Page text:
Major retailers and manufacturers are not doing enough to honour commitments to use sustainable palm oil to help protect virgin rainforests from destruction, WWF said on Tuesday.
The conservation group's latest report on palm oil use, released for this week's annual meeting of the Roundtable on Sustainable Palm Oil (RSPO), shows only half of palm oil used by surveyed companies came from sustainable sources.
The report said companies in Europe, Australia and Japan were buying more sustainable palm oil than ever before and noted that 87 of the 132 companies surveyed have pledged to use only eco-friendly oil by 2015.
But it said 17 of the 43 retailers and 15 out of the 89 manufacturers assessed scored poorly in the survey.
Palm plantations are considered one of the biggest threats to rainforests in countries like Malaysia and Indonesia -- the source of 85 percent of world palm oil supply -- as virgin forests are typically cleared to make way for them.
"It's never been easier for companies to be responsible about the palm oil they use," Adam Harrison, an agriculture policy specialist with WWF, said in a statement accompanying the Palm Oil Buyers Scorecard for 2011.
"So it is clear that some manufacturers and retailers have fallen behind on their commitments to 100 percent sustainable palm oil, while others haven't even started at all."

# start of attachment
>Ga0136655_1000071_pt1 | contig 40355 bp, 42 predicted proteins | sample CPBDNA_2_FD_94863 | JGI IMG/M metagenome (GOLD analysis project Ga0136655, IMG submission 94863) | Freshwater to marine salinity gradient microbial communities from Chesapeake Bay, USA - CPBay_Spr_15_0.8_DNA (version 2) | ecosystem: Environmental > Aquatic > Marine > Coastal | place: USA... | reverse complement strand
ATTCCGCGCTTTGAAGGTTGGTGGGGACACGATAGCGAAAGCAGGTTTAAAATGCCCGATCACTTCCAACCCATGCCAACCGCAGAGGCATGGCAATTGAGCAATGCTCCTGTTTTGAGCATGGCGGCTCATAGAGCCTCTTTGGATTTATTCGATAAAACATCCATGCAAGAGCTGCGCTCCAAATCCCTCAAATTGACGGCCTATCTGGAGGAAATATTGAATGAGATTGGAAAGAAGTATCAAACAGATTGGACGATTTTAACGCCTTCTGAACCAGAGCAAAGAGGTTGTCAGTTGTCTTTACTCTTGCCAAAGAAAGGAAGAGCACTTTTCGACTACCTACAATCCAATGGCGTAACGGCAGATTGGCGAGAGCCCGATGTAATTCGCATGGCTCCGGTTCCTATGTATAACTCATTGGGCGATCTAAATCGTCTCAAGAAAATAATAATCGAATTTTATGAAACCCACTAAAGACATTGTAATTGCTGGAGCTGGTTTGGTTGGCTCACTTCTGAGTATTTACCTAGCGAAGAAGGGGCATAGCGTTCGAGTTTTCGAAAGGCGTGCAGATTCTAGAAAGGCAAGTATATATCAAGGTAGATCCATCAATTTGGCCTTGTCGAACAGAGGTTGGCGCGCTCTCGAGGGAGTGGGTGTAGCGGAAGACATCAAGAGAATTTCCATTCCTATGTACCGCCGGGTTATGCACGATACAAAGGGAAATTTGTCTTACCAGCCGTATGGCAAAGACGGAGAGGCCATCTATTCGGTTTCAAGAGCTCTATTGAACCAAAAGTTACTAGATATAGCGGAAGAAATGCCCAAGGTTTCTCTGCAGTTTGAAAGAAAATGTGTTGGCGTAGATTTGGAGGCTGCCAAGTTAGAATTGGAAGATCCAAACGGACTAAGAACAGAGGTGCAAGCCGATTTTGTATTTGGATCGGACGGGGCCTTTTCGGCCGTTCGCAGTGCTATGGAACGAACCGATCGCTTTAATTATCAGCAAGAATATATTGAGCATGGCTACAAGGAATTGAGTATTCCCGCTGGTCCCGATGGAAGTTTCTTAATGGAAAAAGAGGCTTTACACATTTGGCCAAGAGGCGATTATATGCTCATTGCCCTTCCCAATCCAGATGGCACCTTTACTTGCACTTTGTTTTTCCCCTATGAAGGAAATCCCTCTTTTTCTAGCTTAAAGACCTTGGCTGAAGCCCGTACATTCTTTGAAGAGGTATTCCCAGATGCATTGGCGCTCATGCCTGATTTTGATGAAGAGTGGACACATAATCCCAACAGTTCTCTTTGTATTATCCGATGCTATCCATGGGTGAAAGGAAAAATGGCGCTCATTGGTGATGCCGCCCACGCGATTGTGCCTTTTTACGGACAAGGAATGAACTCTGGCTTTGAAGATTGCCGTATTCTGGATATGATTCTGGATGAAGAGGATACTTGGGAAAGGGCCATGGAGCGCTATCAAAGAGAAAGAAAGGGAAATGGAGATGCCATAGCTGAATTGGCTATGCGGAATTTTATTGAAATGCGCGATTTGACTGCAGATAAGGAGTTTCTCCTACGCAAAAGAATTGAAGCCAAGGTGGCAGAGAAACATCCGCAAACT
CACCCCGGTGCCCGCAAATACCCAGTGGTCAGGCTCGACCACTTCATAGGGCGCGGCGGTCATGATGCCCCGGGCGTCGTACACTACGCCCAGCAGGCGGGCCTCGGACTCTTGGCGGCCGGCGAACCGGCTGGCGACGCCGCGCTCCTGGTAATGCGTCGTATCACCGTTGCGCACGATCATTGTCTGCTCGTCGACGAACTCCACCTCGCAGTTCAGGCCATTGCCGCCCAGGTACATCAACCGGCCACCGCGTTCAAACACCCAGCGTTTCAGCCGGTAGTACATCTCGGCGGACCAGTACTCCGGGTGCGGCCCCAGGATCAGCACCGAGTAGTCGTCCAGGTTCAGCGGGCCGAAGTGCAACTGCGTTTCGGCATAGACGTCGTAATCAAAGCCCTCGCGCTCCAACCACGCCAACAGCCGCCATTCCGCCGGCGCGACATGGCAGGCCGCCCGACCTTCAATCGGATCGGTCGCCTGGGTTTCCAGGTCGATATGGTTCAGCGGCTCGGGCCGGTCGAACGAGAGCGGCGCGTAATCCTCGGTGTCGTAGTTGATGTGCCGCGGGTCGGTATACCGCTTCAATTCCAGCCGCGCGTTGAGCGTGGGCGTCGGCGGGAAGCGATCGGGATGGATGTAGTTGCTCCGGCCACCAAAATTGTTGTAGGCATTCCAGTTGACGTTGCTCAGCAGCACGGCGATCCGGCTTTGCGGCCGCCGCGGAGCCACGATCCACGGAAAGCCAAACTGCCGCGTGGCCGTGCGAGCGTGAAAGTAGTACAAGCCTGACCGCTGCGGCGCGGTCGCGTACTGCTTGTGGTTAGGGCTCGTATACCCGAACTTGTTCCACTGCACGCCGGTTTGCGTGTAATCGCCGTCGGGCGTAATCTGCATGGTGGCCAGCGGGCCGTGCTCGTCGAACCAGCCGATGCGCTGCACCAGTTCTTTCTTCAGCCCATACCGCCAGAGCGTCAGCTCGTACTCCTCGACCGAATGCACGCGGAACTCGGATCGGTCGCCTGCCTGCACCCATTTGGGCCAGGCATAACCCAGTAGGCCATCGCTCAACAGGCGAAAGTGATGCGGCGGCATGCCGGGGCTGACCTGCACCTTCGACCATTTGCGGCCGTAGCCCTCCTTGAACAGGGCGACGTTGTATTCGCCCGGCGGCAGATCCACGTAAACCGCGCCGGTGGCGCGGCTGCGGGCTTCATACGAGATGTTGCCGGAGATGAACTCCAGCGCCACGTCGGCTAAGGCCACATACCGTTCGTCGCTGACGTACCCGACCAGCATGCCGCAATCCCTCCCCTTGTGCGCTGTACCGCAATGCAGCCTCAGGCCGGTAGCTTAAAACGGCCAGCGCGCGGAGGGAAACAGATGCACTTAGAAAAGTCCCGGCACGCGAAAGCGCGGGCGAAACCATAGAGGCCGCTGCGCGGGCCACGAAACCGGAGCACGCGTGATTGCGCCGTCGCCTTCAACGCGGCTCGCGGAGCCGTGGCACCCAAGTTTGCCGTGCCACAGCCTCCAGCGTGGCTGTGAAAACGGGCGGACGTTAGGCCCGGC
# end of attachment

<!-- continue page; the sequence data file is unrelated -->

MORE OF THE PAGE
The scorecard focuses on major companies in Europe, Australia and Japan, the world's biggest palm oil markets.
About 5.2 million tonnes of certified sustainable palm oil was produced last year -- roughly 10 percent of world supply -- but only 56 percent was purchased, the WWF said.
Growers must meet numerous criteria like refraining from clearing virgin forests and adhering to fair land acquisition policies to gain the "sustainable" label.
But higher production costs, weak demand for eco-friendly palm oil, and other factors discourage farmers from going green, environmentalists say.
The WWF singled out major companies like Nestle, Unilever, IKEA, Cadbury and Carrefour for praise, saying they scored highly in the survey.
Palm oil represents about 35 percent of the global vegetable oil market but its production is expected to soar due to its versatility, relatively high oil yields, and economic importance to local communities.
Launched in 2004, the RSPO brought together producers, manufacturers and other stakeholders to create global standards for sustainable palm oil. Its meeting is being held this week in the Malaysian city of Kota Kinabalu.
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